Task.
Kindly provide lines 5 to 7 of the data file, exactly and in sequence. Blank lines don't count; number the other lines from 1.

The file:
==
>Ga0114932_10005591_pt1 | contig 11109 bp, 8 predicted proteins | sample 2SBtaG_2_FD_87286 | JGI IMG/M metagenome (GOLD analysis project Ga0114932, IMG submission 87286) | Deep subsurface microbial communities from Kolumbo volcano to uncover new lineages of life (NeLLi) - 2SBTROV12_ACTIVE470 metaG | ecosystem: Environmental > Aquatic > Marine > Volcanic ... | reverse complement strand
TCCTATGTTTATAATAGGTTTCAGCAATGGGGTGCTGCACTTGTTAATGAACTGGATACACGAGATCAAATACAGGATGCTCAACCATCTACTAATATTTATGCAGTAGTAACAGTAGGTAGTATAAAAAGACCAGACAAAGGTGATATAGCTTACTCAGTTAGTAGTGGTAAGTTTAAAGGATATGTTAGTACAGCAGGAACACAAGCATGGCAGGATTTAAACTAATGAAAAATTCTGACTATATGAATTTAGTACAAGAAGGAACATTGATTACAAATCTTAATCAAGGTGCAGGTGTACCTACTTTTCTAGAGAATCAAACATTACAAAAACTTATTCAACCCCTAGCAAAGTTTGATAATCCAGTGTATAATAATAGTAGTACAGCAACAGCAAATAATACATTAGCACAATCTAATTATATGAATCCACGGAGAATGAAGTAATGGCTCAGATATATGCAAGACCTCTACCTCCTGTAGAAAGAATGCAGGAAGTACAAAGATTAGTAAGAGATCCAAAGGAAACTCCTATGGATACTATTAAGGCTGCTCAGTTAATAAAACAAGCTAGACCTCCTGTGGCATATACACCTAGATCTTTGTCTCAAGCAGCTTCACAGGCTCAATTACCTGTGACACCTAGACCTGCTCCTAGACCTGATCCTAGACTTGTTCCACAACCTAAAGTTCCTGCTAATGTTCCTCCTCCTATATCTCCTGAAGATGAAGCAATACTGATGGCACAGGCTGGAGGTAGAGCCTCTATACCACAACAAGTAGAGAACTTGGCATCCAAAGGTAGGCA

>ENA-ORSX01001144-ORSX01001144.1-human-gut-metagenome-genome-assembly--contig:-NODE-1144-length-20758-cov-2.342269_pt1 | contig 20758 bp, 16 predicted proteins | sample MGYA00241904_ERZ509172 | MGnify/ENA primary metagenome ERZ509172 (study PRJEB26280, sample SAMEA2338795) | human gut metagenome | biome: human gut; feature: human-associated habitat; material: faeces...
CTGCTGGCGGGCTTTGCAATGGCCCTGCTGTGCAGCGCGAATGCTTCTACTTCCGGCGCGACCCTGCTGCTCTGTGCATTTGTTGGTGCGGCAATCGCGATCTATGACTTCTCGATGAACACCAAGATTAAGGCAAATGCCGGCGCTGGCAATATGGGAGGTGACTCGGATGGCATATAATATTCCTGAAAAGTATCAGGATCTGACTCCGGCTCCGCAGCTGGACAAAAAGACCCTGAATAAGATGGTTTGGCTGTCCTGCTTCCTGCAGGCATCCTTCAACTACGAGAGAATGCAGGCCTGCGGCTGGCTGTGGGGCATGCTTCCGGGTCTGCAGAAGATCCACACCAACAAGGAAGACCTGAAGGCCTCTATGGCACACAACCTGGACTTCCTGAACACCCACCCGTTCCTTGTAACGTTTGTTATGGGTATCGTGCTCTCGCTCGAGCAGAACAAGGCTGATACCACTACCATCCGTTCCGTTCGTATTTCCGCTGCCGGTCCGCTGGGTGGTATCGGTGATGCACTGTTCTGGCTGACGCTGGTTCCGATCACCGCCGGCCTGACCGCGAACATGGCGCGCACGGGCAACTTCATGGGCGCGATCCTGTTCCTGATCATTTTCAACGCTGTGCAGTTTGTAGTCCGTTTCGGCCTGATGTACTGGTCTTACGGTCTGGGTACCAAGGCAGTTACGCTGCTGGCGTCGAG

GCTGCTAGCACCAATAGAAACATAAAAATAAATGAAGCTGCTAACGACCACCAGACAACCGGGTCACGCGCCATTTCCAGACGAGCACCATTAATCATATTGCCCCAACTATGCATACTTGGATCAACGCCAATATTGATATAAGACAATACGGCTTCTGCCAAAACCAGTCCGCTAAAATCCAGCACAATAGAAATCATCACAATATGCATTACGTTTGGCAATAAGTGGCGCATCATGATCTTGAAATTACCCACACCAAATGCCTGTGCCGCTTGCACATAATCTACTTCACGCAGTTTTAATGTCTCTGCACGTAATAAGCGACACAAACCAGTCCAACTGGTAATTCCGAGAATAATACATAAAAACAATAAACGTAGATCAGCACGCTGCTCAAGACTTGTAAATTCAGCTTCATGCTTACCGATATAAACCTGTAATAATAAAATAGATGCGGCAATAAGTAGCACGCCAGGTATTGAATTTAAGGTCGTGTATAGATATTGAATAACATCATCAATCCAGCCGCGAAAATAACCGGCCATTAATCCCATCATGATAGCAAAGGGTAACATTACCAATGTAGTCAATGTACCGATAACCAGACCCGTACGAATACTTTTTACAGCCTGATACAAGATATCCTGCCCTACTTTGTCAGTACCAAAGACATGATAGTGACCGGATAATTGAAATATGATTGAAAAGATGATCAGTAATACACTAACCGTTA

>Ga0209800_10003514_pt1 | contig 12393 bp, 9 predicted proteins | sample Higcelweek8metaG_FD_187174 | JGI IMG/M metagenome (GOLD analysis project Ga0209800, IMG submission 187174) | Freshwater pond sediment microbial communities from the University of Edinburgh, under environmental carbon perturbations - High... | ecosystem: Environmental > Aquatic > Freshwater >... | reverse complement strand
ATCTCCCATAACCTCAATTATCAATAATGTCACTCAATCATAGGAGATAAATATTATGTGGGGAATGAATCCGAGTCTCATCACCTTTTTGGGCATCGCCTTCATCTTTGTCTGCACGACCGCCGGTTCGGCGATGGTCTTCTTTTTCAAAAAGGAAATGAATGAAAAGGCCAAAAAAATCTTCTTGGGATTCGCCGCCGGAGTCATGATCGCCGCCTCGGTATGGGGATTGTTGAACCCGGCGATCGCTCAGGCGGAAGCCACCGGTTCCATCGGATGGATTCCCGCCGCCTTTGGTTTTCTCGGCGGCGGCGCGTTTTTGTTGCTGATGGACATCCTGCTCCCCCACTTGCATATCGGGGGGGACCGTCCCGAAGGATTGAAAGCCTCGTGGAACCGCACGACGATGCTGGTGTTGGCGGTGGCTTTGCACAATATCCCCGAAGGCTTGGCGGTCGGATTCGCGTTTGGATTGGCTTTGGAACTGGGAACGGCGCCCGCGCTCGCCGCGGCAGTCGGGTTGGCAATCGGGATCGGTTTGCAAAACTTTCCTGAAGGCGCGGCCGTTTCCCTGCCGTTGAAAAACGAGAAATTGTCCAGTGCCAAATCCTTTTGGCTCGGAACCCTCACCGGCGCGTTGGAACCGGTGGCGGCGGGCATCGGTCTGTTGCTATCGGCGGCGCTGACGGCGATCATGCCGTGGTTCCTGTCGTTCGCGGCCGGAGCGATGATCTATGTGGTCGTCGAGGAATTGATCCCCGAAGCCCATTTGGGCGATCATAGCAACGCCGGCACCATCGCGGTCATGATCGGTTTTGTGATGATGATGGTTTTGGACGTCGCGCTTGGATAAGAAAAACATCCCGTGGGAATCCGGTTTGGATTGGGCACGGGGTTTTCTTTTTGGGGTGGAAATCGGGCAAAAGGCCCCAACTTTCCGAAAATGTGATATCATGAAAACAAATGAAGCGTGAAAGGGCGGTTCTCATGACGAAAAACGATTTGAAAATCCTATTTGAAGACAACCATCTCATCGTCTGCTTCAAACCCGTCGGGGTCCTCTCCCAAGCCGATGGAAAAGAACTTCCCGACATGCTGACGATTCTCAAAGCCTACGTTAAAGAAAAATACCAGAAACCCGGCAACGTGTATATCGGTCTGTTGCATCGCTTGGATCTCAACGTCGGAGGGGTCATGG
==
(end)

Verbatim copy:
GCTGCTAGCACCAATAGAAACATAAAAATAAATGAAGCTGCTAACGACCACCAGACAACCGGGTCACGCGCCATTTCCAGACGAGCACCATTAATCATATTGCCCCAACTATGCATACTTGGATCAACGCCAATATTGATATAAGACAATACGGCTTCTGCCAAAACCAGTCCGCTAAAATCCAGCACAATAGAAATCATCACAATATGCATTACGTTTGGCAATAAGTGGCGCATCATGATCTTGAAATTACCCACACCAAATGCCTGTGCCGCTTGCACATAATCTACTTCACGCAGTTTTAATGTCTCTGCACGTAATAAGCGACACAAACCAGTCCAACTGGTAATTCCGAGAATAATACATAAAAACAATAAACGTAGATCAGCACGCTGCTCAAGACTTGTAAATTCAGCTTCATGCTTACCGATATAAACCTGTAATAATAAAATAGATGCGGCAATAAGTAGCACGCCAGGTATTGAATTTAAGGTCGTGTATAGATATTGAATAACATCATCAATCCAGCCGCGAAAATAACCGGCCATTAATCCCATCATGATAGCAAAGGGTAACATTACCAATGTAGTCAATGTACCGATAACCAGACCCGTACGAATACTTTTTACAGCCTGATACAAGATATCCTGCCCTACTTTGTCAGTACCAAAGACATGATAGTGACCGGATAATTGAAATATGATTGAAAAGATGATCAGTAATACACTAACCGTTA

>Ga0209800_10003514_pt1 | contig 12393 bp, 9 predicted proteins | sample Higcelweek8metaG_FD_187174 | JGI IMG/M metagenome (GOLD analysis project Ga0209800, IMG submission 187174) | Freshwater pond sediment microbial communities from the University of Edinburgh, under environmental carbon perturbations - High... | ecosystem: Environmental > Aquatic > Freshwater >... | reverse complement strand
ATCTCCCATAACCTCAATTATCAATAATGTCACTCAATCATAGGAGATAAATATTATGTGGGGAATGAATCCGAGTCTCATCACCTTTTTGGGCATCGCCTTCATCTTTGTCTGCACGACCGCCGGTTCGGCGATGGTCTTCTTTTTCAAAAAGGAAATGAATGAAAAGGCCAAAAAAATCTTCTTGGGATTCGCCGCCGGAGTCATGATCGCCGCCTCGGTATGGGGATTGTTGAACCCGGCGATCGCTCAGGCGGAAGCCACCGGTTCCATCGGATGGATTCCCGCCGCCTTTGGTTTTCTCGGCGGCGGCGCGTTTTTGTTGCTGATGGACATCCTGCTCCCCCACTTGCATATCGGGGGGGACCGTCCCGAAGGATTGAAAGCCTCGTGGAACCGCACGACGATGCTGGTGTTGGCGGTGGCTTTGCACAATATCCCCGAAGGCTTGGCGGTCGGATTCGCGTTTGGATTGGCTTTGGAACTGGGAACGGCGCCCGCGCTCGCCGCGGCAGTCGGGTTGGCAATCGGGATCGGTTTGCAAAACTTTCCTGAAGGCGCGGCCGTTTCCCTGCCGTTGAAAAACGAGAAATTGTCCAGTGCCAAATCCTTTTGGCTCGGAACCCTCACCGGCGCGTTGGAACCGGTGGCGGCGGGCATCGGTCTGTTGCTATCGGCGGCGCTGACGGCGATCATGCCGTGGTTCCTGTCGTTCGCGGCCGGAGCGATGATCTATGTGGTCGTCGAGGAATTGATCCCCGAAGCCCATTTGGGCGATCATAGCAACGCCGGCACCATCGCGGTCATGATCGGTTTTGTGATGATGATGGTTTTGGACGTCGCGCTTGGATAAGAAAAACATCCCGTGGGAATCCGGTTTGGATTGGGCACGGGGTTTTCTTTTTGGGGTGGAAATCGGGCAAAAGGCCCCAACTTTCCGAAAATGTGATATCATGAAAACAAATGAAGCGTGAAAGGGCGGTTCTCATGACGAAAAACGATTTGAAAATCCTATTTGAAGACAACCATCTCATCGTCTGCTTCAAACCCGTCGGGGTCCTCTCCCAAGCCGATGGAAAAGAACTTCCCGACATGCTGACGATTCTCAAAGCCTACGTTAAAGAAAAATACCAGAAACCCGGCAACGTGTATATCGGTCTGTTGCATCGCTTGGATCTCAACGTCGGAGGGGTCATGG